How to Dispose of Cosmetic Waste, Phase Two: The Cleaning
I get so many questions about cosmetic waste, not only for our own packaging, but for all cosmetic packaging in general. Since this is a lengthy topic and the recycling industry is constantly evolving consider the date of this post! I will make sure to publish updated blog posts related to this topic as I learn more, so that I can continue to share this information with you!
Didn' read the part one of this series? Find the first post here --> Phase One: The Cleanout.
Tips for Cleaning Cosmetic Waste
Identifying Expired Products: When going through your cleanout process, make sure to pull out any expired product. Some products have an expiration date listed on them! All products will have a batch code. If there is no identifiable expiration date, there probably isn’t one present. However, there are a few indicators to look out for to identify expired products.
Smell: If the product smells much differently than when you purchased it, it should most likely be disposed of. If it’s a natural product, these fragrances tend not to last as long. So, the disappearance of fragrance isn’t necessarily an indicator the product is bad. However, if the scent of the product is more like a bad odor it is time to dispose of it.
Color Change: Again, with natural product, sometimes products will experience a slight color change. That doesn’t necessarily always mean that the product has passed it’s window of use, but if it’s an extreme color change or you see a change in the color of the packaging (ie yellowing), I would recommend disposing of the product. Especially if it is a color change paired with a bad smell.
Separation: This occurs when a product is unstable and should no longer be used. This includes two liquids separating. This can also be solids precipitating out of a liquid.
Leftover Product: Always take care to clean out your cosmetic containers, as they will have a higher chance of getting properly recycled. Even if a container does get cleaned out and successfully goes through the recycling process, the chemicals in the personal care products can make their way to waste water streams. If a product has expired and needs to be disposed of, squeeze the product onto a paper towel to be put into the garbage instead of putting it down the drain when cleaning the packaging.
Labels: Remove them. Though they aren’t always the reason that something won’t get recycled, just remove them. There are many articles out there that say you can leave the label on, and in some cases that is true. However, because generally it’s difficult to identify the type of label on the container and whether it should or should not be removed, just take it off. Some labels contain inks that can contaminate materials used in the recycling process. Other labels can cause the bottles themselves to be missorted and therefore those bottles become waste. The Association of Plastic Recyclers offers a design guide for labels, in which you’ll see how difficult it would be for a consumer to tell if a label is okay to leave on or not to be recycled. So, to be sure, just remove it.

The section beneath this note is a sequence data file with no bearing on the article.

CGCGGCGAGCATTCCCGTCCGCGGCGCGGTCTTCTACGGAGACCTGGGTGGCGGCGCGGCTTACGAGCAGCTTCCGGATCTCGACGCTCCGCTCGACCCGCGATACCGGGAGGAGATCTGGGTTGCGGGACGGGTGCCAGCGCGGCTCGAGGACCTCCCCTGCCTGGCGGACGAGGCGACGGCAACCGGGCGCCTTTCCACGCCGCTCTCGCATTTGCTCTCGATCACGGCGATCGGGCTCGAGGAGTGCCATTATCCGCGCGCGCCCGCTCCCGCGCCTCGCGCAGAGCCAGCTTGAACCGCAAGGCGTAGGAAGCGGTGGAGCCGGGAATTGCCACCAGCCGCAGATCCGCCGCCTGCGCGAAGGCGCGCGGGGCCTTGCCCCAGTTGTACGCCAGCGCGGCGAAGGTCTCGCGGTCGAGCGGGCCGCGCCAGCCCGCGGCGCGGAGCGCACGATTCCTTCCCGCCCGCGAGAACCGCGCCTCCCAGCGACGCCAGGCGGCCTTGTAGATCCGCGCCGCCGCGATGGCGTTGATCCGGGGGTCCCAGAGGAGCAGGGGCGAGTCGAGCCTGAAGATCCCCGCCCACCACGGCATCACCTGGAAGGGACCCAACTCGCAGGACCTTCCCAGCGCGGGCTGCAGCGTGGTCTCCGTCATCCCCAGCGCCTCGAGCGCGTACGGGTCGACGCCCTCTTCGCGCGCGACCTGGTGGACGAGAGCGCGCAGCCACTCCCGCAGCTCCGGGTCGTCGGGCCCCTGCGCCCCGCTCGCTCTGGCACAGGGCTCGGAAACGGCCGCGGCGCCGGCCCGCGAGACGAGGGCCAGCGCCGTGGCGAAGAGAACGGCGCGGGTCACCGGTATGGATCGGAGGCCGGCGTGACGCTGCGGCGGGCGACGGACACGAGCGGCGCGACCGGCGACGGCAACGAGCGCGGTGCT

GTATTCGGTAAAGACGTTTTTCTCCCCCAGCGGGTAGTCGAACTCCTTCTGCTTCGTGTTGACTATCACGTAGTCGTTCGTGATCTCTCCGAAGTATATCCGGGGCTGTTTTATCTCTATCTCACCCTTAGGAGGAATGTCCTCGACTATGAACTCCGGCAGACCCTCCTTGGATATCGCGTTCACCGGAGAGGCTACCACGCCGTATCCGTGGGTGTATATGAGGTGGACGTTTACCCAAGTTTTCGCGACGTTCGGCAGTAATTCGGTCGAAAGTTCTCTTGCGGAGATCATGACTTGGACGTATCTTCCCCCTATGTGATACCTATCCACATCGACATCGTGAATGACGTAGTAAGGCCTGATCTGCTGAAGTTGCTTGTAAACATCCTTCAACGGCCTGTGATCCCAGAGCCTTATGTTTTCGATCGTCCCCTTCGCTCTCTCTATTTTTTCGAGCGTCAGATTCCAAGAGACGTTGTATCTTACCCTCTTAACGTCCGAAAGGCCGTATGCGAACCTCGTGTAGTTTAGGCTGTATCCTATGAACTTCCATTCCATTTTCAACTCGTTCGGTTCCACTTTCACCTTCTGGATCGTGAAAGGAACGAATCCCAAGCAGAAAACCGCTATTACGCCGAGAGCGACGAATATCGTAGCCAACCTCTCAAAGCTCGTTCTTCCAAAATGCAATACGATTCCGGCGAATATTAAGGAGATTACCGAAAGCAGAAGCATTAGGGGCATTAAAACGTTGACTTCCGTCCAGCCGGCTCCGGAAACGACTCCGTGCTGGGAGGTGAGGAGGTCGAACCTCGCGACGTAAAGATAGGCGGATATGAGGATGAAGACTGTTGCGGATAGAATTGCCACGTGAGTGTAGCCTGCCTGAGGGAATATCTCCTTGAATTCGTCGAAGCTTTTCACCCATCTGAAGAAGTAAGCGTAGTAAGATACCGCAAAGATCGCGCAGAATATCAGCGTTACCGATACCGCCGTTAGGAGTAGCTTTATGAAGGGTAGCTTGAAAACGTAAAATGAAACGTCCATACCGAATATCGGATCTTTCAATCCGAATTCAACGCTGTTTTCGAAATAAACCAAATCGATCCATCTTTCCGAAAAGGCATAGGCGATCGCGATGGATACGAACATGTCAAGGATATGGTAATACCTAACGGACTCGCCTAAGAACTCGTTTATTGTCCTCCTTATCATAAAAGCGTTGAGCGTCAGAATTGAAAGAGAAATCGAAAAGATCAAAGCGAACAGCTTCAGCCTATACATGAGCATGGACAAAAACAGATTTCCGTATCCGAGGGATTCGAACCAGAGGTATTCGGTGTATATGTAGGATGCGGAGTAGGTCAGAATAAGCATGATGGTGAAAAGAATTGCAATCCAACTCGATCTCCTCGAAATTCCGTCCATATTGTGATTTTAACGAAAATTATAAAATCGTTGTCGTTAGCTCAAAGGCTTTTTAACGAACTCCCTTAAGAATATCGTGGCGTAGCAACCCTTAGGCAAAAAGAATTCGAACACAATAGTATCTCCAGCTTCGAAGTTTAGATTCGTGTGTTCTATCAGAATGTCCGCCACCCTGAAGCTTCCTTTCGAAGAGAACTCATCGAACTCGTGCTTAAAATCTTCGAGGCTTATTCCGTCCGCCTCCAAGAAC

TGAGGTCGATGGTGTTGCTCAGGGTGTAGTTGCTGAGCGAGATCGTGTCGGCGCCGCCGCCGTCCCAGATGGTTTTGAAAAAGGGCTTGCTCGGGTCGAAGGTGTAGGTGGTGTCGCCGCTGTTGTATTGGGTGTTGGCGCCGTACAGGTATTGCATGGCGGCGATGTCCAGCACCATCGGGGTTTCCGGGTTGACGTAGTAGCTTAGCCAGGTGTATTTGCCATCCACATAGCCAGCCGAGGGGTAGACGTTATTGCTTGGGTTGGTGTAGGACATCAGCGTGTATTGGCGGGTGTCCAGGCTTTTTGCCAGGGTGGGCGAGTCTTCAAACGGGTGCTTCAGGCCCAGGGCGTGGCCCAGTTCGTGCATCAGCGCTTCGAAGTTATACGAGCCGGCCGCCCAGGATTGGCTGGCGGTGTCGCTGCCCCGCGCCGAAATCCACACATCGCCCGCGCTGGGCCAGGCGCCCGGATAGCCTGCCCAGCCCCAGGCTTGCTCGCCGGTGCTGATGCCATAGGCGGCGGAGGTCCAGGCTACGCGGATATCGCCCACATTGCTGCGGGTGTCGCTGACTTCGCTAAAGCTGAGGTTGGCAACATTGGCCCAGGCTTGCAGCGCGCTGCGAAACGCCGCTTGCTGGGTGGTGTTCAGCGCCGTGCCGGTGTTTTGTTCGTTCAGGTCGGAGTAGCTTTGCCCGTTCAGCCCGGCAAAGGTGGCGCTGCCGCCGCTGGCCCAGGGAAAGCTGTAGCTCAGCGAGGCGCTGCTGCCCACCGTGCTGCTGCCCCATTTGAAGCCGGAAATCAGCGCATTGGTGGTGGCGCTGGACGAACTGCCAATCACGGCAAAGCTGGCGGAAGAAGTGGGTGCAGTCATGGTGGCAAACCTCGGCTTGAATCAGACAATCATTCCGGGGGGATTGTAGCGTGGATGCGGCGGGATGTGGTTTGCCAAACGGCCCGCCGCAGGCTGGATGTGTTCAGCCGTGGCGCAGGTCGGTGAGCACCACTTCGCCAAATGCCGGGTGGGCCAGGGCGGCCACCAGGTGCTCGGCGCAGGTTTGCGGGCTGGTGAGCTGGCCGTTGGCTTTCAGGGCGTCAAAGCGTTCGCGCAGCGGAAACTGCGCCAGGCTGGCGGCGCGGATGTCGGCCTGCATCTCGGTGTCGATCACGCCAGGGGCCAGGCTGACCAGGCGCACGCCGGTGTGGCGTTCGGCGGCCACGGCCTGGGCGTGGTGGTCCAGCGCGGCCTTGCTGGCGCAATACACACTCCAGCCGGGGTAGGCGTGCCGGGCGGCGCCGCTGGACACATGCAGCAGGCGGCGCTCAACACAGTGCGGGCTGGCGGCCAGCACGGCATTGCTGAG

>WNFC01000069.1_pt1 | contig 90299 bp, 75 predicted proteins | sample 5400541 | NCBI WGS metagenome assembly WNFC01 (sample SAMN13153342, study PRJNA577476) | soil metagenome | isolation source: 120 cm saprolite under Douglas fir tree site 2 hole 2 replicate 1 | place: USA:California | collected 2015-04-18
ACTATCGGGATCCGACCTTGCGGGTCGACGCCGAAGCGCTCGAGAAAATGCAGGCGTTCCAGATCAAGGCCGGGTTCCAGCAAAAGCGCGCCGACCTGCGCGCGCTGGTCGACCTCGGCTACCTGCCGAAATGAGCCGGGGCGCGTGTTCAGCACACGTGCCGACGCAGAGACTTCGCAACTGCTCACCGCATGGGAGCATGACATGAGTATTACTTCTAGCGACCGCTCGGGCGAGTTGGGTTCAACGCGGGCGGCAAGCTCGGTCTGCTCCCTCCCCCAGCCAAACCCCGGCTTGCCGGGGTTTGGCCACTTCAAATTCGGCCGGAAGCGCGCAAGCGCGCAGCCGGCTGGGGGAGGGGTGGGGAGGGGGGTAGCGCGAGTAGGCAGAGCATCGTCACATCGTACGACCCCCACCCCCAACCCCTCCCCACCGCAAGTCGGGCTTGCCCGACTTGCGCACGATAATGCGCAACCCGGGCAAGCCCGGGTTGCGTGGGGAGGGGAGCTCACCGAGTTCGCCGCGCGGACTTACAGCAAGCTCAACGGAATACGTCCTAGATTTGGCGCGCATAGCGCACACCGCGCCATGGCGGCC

- Disassemble Before Cleaning: Start by taking the packaging apart as much as it can be! Disassemble as many of the components as possible. Some packaging is deceptive, like a dropper! A dropped is made up of three different materials- glass, plastic and silicone. It’s important to separate these materials for recycling.
Check the Symbols
Period After Opening (PAO)
First note, this symbol is not required to sell cosmetic products in the United States. This symbol is required to sell cosmetic products in Europe. Therefore, this symbol may not be on your cosmetic product if you purchased the product in the United States. This symbol, known as the period after opening symbol, or PAO symbol, is present to identify to consumers that they should use the product within the indicated period of time after opening that cosmetic product. This is not the expiration date, as it is never a date. It is a period of time. The expiration date, if provided, will be marked with an "EXP."
Now, onto Phase 3:The Clear Out! This is where we get into how to recycle your cosmetic packaging! Not just your Moondust Hair Wash bottles, but all your beauty packaging.
Image Source: http://flanellemag.com/mermaid-melancholia-by-justin-fonteneau-for-flanelle-magazine/
Let’s Talk Hair Anatomy
4 MIN READ Wondering why we are even thinking about the anatomy of hair? Wondering why you should know the anatomy of...
Sustainable Food Storage Swaps
Sustainable Food Storage Swaps According to the Environmental Protection Agency, 45% of the waste in US landfills are...